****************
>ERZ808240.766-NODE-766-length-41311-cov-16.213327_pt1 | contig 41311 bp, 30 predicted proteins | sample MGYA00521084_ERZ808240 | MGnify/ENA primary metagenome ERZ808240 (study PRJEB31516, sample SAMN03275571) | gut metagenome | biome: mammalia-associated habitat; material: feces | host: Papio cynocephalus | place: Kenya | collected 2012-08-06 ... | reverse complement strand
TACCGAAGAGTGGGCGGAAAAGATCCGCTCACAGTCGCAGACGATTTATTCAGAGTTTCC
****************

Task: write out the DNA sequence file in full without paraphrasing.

>ERZ808240.766-NODE-766-length-41311-cov-16.213327_pt1 | contig 41311 bp, 30 predicted proteins | sample MGYA00521084_ERZ808240 | MGnify/ENA primary metagenome ERZ808240 (study PRJEB31516, sample SAMN03275571) | gut metagenome | biome: mammalia-associated habitat; material: feces | host: Papio cynocephalus | place: Kenya | collected 2012-08-06 ... | reverse complement strand
TACCGAAGAGTGGGCGGAAAAGATCCGCTCACAGTCGCAGACGATTTATTCAGAGTTTCC